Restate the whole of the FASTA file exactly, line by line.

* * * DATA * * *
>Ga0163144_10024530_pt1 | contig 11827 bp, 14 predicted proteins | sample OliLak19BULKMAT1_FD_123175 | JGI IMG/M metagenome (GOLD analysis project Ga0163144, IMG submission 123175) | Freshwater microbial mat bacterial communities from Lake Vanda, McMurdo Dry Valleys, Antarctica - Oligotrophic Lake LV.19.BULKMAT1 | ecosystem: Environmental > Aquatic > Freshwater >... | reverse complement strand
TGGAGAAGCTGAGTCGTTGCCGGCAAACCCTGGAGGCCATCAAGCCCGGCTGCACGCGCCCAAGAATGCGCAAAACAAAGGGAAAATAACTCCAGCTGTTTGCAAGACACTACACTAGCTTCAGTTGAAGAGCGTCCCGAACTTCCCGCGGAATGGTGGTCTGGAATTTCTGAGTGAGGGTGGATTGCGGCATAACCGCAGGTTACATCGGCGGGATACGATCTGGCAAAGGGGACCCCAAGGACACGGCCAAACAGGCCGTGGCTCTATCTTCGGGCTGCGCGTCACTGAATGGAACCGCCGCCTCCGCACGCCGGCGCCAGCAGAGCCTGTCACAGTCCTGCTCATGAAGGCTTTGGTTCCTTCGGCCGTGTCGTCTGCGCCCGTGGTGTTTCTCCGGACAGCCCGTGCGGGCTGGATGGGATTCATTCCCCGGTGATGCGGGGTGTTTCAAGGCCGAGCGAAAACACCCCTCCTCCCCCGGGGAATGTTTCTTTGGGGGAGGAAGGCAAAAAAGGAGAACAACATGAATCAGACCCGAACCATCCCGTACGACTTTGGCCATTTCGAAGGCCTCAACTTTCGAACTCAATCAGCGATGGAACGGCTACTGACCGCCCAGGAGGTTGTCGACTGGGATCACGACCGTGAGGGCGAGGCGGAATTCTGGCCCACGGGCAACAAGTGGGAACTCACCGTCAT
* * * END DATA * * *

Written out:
>Ga0163144_10024530_pt1 | contig 11827 bp, 14 predicted proteins | sample OliLak19BULKMAT1_FD_123175 | JGI IMG/M metagenome (GOLD analysis project Ga0163144, IMG submission 123175) | Freshwater microbial mat bacterial communities from Lake Vanda, McMurdo Dry Valleys, Antarctica - Oligotrophic Lake LV.19.BULKMAT1 | ecosystem: Environmental > Aquatic > Freshwater >... | reverse complement strand
TGGAGAAGCTGAGTCGTTGCCGGCAAACCCTGGAGGCCATCAAGCCCGGCTGCACGCGCCCAAGAATGCGCAAAACAAAGGGAAAATAACTCCAGCTGTTTGCAAGACACTACACTAGCTTCAGTTGAAGAGCGTCCCGAACTTCCCGCGGAATGGTGGTCTGGAATTTCTGAGTGAGGGTGGATTGCGGCATAACCGCAGGTTACATCGGCGGGATACGATCTGGCAAAGGGGACCCCAAGGACACGGCCAAACAGGCCGTGGCTCTATCTTCGGGCTGCGCGTCACTGAATGGAACCGCCGCCTCCGCACGCCGGCGCCAGCAGAGCCTGTCACAGTCCTGCTCATGAAGGCTTTGGTTCCTTCGGCCGTGTCGTCTGCGCCCGTGGTGTTTCTCCGGACAGCCCGTGCGGGCTGGATGGGATTCATTCCCCGGTGATGCGGGGTGTTTCAAGGCCGAGCGAAAACACCCCTCCTCCCCCGGGGAATGTTTCTTTGGGGGAGGAAGGCAAAAAAGGAGAACAACATGAATCAGACCCGAACCATCCCGTACGACTTTGGCCATTTCGAAGGCCTCAACTTTCGAACTCAATCAGCGATGGAACGGCTACTGACCGCCCAGGAGGTTGTCGACTGGGATCACGACCGTGAGGGCGAGGCGGAATTCTGGCCCACGGGCAACAAGTGGGAACTCACCGTCAT